Saturday, September 27, 2008

Hey Barack, after you remember the name on the bracelet maybe the dwarf will meet you over this

Iran solves centrifuge issues, could have nuke capability by March

WASHINGTON -- Iran has significantly enhanced its gas centrifuge fleet, despite assertions to the contrary, according to a new report.

The Washington-based Institute for Science and International Security stated that Teheran has resolved many of the technical flaws in its 4,000 centrifuges being used in Iran's uranium enrichment program. The institute, headed by former United Nations nuclear inspector David Albright, said Teheran was enriching uranium at a rate that would enable nuclear weapons capacity by March 2009.

Reminder....using 1944 technology it took the USA 10 months to refine enough U-235 for weapon deemed so reliable it didn't even need testing before it was dropped on Hiroshima (the test at Alamogordo in July 1945 was of a plutonium implosion device, not a U-235 device). That's June-July 2009 FOR A USABLE WEAPON if the starting line is September.

Is there time for diplomacy to work? Or is there just enough time for military plans? Or should we just act as Joe Biden advises...

Biden told Jerusalem officials three years ago that he firmly opposed an attack on Iran's nuclear facilities and that Israel would likely have to come to terms with a nuclear Iran.
I wonder if the other dictatorships in the area feel the same way as Biden does about acquiescence to Iran?

"The centrifuges now appear to be running at approximately 85 percent of their stated target capacity, a significant increase over previous rates," the report said.

A map locating Iran's nuclear facilities. AFP
The report, released on Sept. 15, was based on information by the International Atomic Energy Agency.

In early 2008, the agency indicated that Iran was operating its centrifuge fleet at 50 percent capacity.

Titled "Centrifuge Operation Significantly Improving," the U.S. institute said Iran has now intensified uranium enrichment. The institute cited an IAEA finding that from May 7 to Aug. 30, 2008, Iran fed 3,630 kilograms of uranium hexafluoride into the cascades at the Natanz plant, "a significant increase over previous rates."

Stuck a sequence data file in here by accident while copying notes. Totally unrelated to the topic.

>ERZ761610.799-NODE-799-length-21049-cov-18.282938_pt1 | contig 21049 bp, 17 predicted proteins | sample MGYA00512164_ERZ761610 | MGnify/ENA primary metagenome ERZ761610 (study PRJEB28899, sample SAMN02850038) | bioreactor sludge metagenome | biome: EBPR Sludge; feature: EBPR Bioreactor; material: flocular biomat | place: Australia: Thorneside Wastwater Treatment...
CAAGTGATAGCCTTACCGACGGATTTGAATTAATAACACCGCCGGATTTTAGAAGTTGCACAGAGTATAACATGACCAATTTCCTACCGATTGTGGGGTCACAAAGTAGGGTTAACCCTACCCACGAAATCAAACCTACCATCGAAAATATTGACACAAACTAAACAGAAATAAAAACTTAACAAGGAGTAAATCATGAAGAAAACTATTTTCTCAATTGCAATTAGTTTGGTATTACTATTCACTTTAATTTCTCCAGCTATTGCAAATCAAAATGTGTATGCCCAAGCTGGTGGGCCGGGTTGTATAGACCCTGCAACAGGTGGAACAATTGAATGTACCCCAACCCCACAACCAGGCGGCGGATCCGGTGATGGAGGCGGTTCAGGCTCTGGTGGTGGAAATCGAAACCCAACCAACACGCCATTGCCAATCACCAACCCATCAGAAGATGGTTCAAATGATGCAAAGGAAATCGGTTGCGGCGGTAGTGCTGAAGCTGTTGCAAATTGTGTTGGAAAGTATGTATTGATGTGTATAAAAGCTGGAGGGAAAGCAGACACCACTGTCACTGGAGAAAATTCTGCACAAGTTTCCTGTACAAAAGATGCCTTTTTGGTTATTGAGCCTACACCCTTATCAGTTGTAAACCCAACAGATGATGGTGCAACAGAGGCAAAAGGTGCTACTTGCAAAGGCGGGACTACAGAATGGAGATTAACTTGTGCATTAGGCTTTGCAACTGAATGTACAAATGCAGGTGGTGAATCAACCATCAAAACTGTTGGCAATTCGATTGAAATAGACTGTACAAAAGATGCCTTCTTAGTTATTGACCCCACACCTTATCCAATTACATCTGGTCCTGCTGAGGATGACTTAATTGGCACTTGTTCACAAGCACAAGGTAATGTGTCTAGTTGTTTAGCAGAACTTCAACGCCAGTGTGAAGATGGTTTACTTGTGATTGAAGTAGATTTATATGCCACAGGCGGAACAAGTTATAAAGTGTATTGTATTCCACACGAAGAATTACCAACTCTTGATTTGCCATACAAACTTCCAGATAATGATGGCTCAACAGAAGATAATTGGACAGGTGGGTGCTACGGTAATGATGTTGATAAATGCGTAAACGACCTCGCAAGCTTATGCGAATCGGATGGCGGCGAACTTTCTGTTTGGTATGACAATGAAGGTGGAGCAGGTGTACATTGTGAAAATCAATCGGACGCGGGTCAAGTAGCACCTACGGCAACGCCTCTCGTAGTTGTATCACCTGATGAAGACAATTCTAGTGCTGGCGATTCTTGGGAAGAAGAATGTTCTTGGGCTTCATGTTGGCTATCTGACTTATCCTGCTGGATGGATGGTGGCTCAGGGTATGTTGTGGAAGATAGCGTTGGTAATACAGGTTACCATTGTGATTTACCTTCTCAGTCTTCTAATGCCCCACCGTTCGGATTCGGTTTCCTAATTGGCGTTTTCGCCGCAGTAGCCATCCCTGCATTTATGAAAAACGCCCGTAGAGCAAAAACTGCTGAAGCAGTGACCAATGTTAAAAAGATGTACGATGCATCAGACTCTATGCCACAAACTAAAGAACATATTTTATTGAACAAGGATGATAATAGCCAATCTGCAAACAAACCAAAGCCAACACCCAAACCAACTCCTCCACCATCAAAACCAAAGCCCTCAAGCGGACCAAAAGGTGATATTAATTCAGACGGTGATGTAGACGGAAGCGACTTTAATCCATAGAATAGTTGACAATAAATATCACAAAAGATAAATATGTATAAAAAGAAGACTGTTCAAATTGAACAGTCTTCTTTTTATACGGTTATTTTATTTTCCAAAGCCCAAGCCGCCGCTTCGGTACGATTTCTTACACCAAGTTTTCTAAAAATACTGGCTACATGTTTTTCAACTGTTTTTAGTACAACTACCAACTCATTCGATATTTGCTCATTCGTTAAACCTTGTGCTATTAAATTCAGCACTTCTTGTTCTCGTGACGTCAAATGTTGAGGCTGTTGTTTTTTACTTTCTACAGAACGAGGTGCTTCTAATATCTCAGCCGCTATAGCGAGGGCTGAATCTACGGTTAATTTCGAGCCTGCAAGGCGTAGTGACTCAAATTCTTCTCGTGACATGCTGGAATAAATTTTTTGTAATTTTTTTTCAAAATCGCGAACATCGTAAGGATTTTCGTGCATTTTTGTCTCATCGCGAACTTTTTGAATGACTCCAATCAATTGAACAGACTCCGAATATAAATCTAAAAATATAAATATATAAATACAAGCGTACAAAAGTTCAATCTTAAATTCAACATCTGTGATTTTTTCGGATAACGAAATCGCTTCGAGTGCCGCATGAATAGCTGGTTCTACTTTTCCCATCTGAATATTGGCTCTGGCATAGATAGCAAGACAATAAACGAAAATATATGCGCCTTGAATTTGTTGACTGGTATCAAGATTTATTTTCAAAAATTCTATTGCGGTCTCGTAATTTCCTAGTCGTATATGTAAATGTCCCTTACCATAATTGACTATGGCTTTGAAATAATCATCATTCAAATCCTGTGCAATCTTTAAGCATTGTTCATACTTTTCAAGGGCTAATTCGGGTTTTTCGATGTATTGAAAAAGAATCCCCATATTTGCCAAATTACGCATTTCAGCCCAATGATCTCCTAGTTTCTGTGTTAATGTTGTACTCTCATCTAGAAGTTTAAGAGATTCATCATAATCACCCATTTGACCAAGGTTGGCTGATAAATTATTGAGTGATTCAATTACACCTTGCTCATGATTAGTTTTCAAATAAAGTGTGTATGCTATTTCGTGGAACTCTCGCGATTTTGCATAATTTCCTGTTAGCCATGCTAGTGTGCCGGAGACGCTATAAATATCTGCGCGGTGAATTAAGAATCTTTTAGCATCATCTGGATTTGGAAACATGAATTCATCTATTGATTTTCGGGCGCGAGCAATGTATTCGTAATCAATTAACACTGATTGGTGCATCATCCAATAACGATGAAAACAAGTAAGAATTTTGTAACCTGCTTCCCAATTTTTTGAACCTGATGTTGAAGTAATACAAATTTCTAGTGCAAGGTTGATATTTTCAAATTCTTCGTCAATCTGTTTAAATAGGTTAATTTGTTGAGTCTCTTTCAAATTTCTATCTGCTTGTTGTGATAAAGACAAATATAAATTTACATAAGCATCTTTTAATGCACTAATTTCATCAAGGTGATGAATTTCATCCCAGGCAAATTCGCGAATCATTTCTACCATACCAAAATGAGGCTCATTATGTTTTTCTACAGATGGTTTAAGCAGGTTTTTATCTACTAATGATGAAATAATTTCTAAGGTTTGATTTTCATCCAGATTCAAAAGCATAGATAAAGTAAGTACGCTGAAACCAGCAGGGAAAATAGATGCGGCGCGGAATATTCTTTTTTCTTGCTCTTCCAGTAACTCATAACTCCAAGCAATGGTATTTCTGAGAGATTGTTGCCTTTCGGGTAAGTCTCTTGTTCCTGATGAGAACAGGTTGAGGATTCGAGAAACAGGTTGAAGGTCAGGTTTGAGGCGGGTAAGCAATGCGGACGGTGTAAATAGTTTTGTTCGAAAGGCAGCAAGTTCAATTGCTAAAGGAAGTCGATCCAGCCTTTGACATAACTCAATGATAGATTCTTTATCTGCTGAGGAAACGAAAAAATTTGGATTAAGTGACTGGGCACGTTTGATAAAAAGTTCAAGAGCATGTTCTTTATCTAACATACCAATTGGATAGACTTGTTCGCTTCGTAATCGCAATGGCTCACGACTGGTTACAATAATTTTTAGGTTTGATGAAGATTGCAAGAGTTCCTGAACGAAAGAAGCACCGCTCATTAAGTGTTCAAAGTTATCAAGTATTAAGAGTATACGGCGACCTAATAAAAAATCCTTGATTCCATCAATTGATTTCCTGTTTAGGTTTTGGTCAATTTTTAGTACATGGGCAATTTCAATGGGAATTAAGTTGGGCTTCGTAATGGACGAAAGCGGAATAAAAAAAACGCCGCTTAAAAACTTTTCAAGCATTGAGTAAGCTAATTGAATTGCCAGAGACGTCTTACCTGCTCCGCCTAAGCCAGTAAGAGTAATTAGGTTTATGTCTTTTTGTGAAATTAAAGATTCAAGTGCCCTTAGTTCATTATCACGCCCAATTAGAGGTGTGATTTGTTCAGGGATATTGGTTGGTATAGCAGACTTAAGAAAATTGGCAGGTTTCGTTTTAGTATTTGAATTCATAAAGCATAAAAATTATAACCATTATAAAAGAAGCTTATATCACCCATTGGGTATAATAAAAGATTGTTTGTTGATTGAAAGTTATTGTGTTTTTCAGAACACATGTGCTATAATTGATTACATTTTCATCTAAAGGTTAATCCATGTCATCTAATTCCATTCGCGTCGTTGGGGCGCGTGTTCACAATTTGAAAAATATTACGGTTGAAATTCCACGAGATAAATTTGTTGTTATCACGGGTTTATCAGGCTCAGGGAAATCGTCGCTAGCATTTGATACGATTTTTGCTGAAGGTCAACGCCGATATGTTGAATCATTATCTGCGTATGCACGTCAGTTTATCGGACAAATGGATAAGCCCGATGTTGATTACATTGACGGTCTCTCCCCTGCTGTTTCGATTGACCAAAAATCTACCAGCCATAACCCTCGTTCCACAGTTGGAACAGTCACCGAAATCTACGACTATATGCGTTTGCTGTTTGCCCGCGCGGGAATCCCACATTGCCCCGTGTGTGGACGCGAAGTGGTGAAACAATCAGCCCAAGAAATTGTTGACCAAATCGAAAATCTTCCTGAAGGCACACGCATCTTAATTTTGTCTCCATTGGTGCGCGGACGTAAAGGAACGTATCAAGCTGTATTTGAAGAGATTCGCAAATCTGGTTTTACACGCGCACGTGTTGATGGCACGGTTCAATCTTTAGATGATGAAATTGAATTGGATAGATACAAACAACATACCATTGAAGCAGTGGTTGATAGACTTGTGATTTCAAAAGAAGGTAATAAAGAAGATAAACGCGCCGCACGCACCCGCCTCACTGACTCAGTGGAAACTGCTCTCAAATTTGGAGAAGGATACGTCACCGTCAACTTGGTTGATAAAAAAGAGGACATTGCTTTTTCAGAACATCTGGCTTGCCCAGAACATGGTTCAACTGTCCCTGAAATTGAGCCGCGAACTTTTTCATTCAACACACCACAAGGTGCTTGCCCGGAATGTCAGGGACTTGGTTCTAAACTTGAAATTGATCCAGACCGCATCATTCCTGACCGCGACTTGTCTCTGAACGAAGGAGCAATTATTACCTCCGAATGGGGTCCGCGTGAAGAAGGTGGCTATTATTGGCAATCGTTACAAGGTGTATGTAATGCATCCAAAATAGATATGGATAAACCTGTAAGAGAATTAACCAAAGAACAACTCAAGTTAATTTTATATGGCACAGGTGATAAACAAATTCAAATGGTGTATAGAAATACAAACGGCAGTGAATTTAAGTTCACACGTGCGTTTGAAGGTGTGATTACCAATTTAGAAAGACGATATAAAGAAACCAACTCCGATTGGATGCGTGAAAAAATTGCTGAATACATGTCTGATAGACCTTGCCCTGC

"Whatever the actual amount of LEU [low-enriched uranium], Iran is progressing toward this [nuclear weapons] capability and can be expected to reach it in six months to two years," the report said.

The institute's assessment appeared to differ with that of IAEA. On Sept. 15, an agency briefer told the board of governors that Iran was operating much of its centrifuge fleet at 20 percent capacity.

But Albright, along with report co-authors Jacqueline Shire and Paul Brannan, determined that Iran has overcome difficulties in operating its P-1 centrifuge cascades. The researchers said that until mid-2008 Iran lost a significant amount of uranium because of breakdowns in Pakistani-designed P-1 centrifuges.

"This latest [IAEA] report, however, shows that Iran has largely overcome these problems, which is reflected in the increased feed rates and LEU production," the institute said. "One official close to the agency stated that Iran may have reached a point where its cascades are operating in a stable manner, noting that fewer centrifuges are breaking."

The institute said Iran has assembled 18 cascades that comprise 3,000 P-1 centrifuges. At the same time, Iran was installing a second module of 3,000 centrifuges.

Iran has also been accelerating tests of its advanced IR-2 centrifuge. The institute said Iran has installed two or three models of what was termed "next-generation" centrifuges, including IR-2, IR-3 and "possibly a longer centrifuge."

"During this reporting [May to August 2008] period, Iran has significantly increased the feed rate into its IR-2 centrifuges," the report said. "This development appears to reflect Iran's goal of developing a more advanced centrifuge that can be deployed in the FEP [fuel enrichment plant] instead of its P1 centrifuges. It is unknown how long Iran intends to test these new designs or when they could be deployed in large numbers in the underground halls."

Duh, ya think they might be underground?

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